Advanced Humanities Research
For six years, Berkshire School has offered an Advanced Math/Science Research (AMSR) course, which allows students to build on the knowledge acquired in the regular math and science curricula to conduct original research in fields seldom open to high school students. Now, students with a deep interest in the humanities—languages, literature, history, philosophy, and the arts—can do similarly challenging work, in the Advanced Humanities Research (AHR) course.
In the first quarter of the year, students have a traditional classroom experience, in that they study a curriculum based on several seminal “artifacts” of western culture, from Raphael’s School of Athens to Nietzsche’s Beyond Good and Evil, from Schubert’s die Winterreise to Tarantino’s Pulp Fiction. Throughout this portion of the course, students not only hone the expository and analytical skills common to all high school courses in the humanities but also learn the theoretical frameworks in which the scholarly literature about the humanities is most commonly voiced. Students come to understand, for example, how structuralists read a text differently than post-colonialists do, and in the process they are exposed to a rich array of academic schools of thought and controversies.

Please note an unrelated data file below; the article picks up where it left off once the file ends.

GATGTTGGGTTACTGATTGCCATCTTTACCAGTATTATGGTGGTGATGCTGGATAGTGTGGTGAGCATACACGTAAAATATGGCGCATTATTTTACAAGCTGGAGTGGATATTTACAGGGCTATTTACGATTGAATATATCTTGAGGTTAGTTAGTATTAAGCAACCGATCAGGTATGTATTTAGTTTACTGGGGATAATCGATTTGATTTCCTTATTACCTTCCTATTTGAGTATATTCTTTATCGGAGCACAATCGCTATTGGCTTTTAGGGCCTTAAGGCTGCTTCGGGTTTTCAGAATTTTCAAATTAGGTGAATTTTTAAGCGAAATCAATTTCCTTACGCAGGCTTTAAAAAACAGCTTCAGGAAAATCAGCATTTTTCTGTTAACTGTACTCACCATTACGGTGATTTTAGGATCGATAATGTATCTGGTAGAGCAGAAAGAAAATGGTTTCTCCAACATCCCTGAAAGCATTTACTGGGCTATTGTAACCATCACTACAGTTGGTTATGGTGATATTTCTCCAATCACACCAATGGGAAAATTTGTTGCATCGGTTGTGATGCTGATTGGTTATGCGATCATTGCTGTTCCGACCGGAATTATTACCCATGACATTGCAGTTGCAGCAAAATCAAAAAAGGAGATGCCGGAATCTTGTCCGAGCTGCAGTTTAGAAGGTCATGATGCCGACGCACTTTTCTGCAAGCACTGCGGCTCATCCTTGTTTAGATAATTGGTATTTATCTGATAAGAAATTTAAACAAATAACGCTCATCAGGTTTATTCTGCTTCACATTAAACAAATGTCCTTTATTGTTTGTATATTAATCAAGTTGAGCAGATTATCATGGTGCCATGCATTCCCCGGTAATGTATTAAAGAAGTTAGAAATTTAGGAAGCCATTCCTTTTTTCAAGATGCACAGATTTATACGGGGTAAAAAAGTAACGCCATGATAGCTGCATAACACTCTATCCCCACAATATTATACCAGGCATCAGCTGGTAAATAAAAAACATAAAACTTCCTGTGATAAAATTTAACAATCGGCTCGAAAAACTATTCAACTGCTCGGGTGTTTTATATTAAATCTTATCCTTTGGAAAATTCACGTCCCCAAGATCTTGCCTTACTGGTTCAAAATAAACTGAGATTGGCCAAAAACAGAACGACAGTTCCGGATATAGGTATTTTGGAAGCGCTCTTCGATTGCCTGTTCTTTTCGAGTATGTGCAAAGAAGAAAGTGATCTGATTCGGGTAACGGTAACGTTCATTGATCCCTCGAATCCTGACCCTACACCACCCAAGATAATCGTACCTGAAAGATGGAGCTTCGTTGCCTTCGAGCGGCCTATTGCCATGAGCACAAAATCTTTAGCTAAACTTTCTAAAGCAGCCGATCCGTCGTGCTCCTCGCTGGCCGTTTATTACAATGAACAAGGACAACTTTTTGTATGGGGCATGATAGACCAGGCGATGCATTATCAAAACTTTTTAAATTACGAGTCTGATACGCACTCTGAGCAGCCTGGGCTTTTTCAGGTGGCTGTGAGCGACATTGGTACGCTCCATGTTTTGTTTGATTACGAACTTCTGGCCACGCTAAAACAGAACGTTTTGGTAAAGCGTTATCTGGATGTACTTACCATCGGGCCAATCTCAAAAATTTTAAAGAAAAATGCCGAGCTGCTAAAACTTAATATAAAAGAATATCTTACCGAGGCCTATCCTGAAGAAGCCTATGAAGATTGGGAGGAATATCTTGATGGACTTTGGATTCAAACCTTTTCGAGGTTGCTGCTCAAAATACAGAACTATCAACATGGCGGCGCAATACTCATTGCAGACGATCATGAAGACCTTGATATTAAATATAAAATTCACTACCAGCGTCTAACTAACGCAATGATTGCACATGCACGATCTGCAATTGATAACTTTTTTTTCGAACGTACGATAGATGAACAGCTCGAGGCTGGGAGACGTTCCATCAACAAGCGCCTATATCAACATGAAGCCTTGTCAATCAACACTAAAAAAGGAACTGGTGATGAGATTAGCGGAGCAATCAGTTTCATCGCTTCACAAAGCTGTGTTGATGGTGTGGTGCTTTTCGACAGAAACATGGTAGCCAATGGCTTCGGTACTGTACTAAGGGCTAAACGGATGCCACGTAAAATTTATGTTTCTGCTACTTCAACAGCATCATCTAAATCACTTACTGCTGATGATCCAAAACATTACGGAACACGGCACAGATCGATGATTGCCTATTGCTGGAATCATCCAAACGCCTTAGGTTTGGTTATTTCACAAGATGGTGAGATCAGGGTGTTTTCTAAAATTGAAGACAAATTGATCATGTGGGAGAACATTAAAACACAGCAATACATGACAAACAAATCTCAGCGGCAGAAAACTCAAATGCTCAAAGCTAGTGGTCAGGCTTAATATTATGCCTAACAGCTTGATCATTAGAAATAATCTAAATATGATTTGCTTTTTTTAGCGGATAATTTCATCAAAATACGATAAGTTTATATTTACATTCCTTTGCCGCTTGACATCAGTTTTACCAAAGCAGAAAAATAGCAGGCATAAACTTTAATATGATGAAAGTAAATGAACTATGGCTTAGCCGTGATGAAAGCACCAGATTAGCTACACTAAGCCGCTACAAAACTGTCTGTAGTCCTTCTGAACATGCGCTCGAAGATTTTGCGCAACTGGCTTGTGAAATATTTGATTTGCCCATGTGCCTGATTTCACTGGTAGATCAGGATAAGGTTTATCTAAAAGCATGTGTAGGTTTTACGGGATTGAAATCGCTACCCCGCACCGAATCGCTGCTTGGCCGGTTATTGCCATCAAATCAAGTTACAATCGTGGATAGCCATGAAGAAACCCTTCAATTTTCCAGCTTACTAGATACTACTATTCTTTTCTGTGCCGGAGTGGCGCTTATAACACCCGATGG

Next, students move to the Geier Library, where they use the school’s resources (especially JSTOR, the online database of scholarly journals) to define a research topic and question. By the end of the second quarter, students will have prepared a full-length literature review, in which they summarize and critique the contemporary scholarship relevant to their chosen topic. At the same time, they are working with the instructor to find appropriate professionals in their fields—mostly scholars, but also trade professionals, such as architects—to supervise and comment on their work. Unlike their peers in the AMSR course, students in the humanities course do not need to do their research in a laboratory, and so the possible pairings with scholars and others include remote, internet-facilitated affiliations.
In the second semester, students will work on their own to produce a publication-quality paper, and then present their work to members of the Berkshire community. When feasible, students will make visits to archives, examine primary documents first-hand, attend academic conferences, and/or submit their work for publication consideration.